Instead, the bizarre way organisers of Liverpool’s Hope & Glory Festival managed the decision to abandon the event – and the subsequent fallout – ensured it became a crisis media management case study.



Unbelievably, they used just three words to announce the cancellation of the event on Twitter. The tweet simply read ‘no festival today’ and contained no links to further information. There was not even any information about the cancellation on its official website.

Furious festival goers wanting further information were simply told a statement would be available by midday the following day, while those who dared to voice their frustration were met with a range of sarcastic, agitated and bizarre responses, which only added a further impression of farce to the situation.

Eventually, 24 hours after the cancellation, a long rambling statement was released on Facebook – but by that point the damage had been well and truly done.


New Zealand Police

The title of worst self-inflicted crisis of the year has to go to New Zealand Police.

Its decision to tweet about how hard it is to tell someone their family member has died in a car crash – and illustrate it with a gif of actor Steve Carell saying ‘this is the worst’ – saw it trend on Twitter and make headlines around the world.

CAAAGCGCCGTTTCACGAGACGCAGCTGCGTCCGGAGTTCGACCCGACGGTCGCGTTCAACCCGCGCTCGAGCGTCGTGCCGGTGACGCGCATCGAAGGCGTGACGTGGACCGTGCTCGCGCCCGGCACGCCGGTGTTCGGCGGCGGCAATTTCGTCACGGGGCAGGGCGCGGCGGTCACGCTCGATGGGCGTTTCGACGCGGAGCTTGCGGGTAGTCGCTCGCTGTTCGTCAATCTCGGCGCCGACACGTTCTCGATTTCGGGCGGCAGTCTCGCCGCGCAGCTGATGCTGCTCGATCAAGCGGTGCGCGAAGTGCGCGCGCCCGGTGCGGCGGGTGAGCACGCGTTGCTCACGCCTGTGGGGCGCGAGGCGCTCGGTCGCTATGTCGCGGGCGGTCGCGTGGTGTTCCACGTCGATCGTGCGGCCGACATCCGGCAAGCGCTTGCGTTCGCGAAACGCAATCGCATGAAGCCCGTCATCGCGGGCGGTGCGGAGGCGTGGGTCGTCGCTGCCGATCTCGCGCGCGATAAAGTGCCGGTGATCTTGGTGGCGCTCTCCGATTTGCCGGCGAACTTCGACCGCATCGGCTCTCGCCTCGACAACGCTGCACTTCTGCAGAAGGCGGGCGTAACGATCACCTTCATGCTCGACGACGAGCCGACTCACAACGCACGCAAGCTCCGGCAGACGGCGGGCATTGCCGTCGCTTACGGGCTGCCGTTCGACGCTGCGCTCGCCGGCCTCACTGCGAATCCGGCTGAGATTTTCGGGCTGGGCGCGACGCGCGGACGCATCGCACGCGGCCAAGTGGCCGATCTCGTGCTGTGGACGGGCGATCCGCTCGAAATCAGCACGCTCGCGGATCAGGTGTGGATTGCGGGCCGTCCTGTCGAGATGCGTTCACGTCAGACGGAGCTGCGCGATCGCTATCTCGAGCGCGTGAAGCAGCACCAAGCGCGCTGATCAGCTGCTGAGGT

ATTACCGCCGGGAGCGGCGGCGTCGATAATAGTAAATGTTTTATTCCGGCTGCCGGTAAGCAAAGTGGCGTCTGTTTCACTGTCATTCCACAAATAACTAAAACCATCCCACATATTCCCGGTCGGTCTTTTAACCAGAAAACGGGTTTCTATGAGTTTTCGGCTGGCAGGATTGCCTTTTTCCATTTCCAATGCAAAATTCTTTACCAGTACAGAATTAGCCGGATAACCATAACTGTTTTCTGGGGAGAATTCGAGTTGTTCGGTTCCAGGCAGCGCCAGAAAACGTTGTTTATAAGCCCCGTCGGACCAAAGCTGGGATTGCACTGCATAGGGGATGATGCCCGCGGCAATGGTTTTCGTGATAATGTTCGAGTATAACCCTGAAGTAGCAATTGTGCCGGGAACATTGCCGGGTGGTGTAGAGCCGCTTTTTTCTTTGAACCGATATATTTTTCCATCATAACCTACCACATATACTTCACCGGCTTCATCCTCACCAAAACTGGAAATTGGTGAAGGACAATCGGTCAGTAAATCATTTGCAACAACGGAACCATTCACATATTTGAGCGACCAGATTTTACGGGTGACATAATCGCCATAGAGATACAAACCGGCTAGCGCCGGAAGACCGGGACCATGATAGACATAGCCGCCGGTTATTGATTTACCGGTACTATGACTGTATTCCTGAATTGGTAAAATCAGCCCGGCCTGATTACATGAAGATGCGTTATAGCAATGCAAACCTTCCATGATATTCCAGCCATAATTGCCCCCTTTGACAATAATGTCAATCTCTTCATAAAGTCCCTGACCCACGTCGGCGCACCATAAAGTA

The tweet was actually only live for a short while, but in that time the force still managed to try to justify the tweet before taking it down.

To its credit it did subsequently apologise, saying the tweet had been ‘wrong and insensitive’ but by that point the damage had been done.



Uber seemed to spend much of 2017 stumbling from one crisis to another and developed an unhealthy habit of having to regularly apologise. 

But perhaps the most avoidable incident was the extraordinary case of the board member who felt an internal meeting to address sexism was the perfect platform to deliver a sexist joke.

The disparaging remark was made, without any sense of irony, as employees were informed of the recommendations of an independent report into the company’s heavily criticised culture.